To learn more about the Honest Meal Project click here .

Here's the link for tickets:

Thursday, October 27, 2011

It's Raining Vitamin A!

Can you guess what processed food this nutrition label belongs to?

Yes, the sodium level is redic but look at the vitamin and mineral percentages! As it turns out, this is the label to a package of Braunschweiger. Braunschweiger is a type of German liverwurst made from pork livers (and a few other things). Technically a sausage, liverwurst is sometimes sliced and eaten on sandwiches or mixed with cream cheese and seasonings and served like Pâté . Liver and other offal have been touted as some of the most nutrient dense sources of Vitamin A on the planet! Unfortunately, a lot of people are grossed out by organ meat...including myself. Braunschweiger on the other hand is delicious, I mean we fight over it at Mom's Christmas Eve buffet delicious. This year I am going to attempt to make it from scratch (minus a large amount of the sodium). In the mean time, if you have a recipe worth sharing please post it in the comments.

Saturday, October 22, 2011

Food for thought...French Farmer's Markets

For those of you not in the know, I've been overseas in India and France for the last five months performing a culinary internship. I seized the opportunity to visit local farmer's markets, and food stands along the way. The restaurant I worked for hand purchased produce and other goods several days a week from the market. The quality of ingredients used in preparing our cuisine was phenomenal. We purchase items in season at their peak ripeness. If one of our usual fruits or vegetables didn't look good on a particular day, we didn't buy it. This is the norm for many of the upscale restaurants in l’Hexagone.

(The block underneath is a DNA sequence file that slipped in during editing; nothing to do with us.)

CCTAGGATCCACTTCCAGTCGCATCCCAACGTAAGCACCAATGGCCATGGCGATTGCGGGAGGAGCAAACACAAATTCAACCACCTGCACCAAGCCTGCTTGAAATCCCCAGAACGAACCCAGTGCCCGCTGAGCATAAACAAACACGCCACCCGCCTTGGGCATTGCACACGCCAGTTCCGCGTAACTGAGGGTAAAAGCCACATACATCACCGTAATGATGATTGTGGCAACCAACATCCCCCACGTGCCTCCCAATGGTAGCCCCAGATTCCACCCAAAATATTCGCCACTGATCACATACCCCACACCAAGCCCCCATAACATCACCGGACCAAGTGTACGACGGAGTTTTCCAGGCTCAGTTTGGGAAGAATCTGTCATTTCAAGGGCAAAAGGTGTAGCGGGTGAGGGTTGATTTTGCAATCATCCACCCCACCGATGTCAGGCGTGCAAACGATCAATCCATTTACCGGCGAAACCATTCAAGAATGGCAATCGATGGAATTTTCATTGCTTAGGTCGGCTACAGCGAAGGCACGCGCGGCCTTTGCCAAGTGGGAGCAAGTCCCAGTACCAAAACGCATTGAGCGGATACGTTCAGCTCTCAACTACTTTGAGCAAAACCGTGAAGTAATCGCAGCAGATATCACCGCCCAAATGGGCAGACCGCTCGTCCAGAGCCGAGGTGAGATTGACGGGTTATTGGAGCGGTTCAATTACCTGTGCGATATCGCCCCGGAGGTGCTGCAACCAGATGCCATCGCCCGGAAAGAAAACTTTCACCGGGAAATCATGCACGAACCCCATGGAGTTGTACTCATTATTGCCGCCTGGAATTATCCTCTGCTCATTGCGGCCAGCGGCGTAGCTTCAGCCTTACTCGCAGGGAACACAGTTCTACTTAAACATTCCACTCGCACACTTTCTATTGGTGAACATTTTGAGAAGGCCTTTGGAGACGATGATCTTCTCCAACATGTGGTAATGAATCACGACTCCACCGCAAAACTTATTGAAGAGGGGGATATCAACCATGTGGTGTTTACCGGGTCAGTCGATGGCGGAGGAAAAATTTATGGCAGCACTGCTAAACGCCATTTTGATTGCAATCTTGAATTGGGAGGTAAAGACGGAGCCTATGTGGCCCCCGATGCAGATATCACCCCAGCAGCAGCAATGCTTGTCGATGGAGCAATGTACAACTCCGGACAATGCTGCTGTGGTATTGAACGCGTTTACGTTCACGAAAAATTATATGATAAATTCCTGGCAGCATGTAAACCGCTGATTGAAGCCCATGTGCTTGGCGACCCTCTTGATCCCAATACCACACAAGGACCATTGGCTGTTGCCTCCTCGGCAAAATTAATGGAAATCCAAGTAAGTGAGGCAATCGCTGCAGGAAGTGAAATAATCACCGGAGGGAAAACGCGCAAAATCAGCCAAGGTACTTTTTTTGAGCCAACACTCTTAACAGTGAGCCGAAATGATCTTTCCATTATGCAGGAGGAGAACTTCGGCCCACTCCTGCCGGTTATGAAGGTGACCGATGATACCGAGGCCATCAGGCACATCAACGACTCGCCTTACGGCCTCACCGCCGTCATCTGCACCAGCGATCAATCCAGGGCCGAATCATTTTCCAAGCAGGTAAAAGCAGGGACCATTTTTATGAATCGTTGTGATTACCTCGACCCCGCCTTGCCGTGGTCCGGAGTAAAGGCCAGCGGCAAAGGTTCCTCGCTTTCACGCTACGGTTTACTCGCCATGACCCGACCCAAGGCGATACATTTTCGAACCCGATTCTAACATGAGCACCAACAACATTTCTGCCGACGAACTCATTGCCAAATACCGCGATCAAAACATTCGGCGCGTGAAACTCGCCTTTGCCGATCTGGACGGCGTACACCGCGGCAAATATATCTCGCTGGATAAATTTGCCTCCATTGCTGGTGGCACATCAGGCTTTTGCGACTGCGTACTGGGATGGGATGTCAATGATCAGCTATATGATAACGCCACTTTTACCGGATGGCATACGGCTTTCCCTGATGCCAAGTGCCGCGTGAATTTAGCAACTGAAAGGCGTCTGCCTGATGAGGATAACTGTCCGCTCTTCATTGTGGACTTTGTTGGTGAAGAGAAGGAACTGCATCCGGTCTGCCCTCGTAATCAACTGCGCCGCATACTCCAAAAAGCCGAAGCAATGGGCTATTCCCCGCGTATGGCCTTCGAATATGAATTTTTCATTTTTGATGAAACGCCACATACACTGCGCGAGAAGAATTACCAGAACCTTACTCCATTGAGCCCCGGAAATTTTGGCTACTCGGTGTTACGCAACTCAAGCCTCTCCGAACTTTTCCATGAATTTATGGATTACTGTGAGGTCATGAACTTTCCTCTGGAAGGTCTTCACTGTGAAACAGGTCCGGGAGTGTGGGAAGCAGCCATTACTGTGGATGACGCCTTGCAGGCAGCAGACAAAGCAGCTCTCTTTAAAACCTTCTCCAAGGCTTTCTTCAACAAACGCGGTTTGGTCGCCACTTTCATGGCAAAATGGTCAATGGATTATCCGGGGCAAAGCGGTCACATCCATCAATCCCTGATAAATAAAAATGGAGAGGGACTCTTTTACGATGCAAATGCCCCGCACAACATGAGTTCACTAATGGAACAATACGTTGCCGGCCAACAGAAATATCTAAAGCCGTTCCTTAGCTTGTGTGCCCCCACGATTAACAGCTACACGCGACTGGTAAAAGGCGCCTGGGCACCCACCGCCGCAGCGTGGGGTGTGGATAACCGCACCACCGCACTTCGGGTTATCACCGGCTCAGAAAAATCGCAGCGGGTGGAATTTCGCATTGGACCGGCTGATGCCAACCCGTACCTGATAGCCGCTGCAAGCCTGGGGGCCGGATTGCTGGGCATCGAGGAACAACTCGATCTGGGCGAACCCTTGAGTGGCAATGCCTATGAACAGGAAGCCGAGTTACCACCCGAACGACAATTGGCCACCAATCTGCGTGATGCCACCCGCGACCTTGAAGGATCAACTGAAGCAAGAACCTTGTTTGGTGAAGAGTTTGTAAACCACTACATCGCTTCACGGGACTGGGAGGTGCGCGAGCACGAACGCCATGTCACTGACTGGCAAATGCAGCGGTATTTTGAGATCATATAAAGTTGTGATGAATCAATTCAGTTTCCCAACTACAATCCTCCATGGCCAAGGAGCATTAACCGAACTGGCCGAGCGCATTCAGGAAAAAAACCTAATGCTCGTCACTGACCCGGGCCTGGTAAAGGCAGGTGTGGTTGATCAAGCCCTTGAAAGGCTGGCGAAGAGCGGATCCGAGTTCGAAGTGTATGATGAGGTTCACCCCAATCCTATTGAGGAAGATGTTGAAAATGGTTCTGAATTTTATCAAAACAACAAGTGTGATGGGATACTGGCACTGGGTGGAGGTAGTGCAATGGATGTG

The majority of people that live in these areas also purchased from these markets. Not only could one buy produce, but cured meats, cheeses, eggs, meat, fish, jams, bake goods, and many other artisan products were also abundantly available. I can appreciate that here in Chicago, our local farmers markets carry many of these same products. However, what I find is that many of us do not buy exclusively from these local purveyors.

It is my belief that as the demand for goods at the market increases, the long forgotten culture of buying local will be restored. Along with the demand, more variety will blossom. Why should the Europeans reap all of the benefits of primo produce and to die for cheese and charcuterie? It's SO not fair.

Therefore, I would like to propose a challenge. Create your usual grocery list. For one month, one year, or for the rest of your life, make the farmers market the first stop for all of your grocery needs. Buy everything available on your list. Whatever is remaining, purchase at the grocery store of your choice. Imagine the possibilities! 

Saturday, September 10, 2011

So that's what cows eat.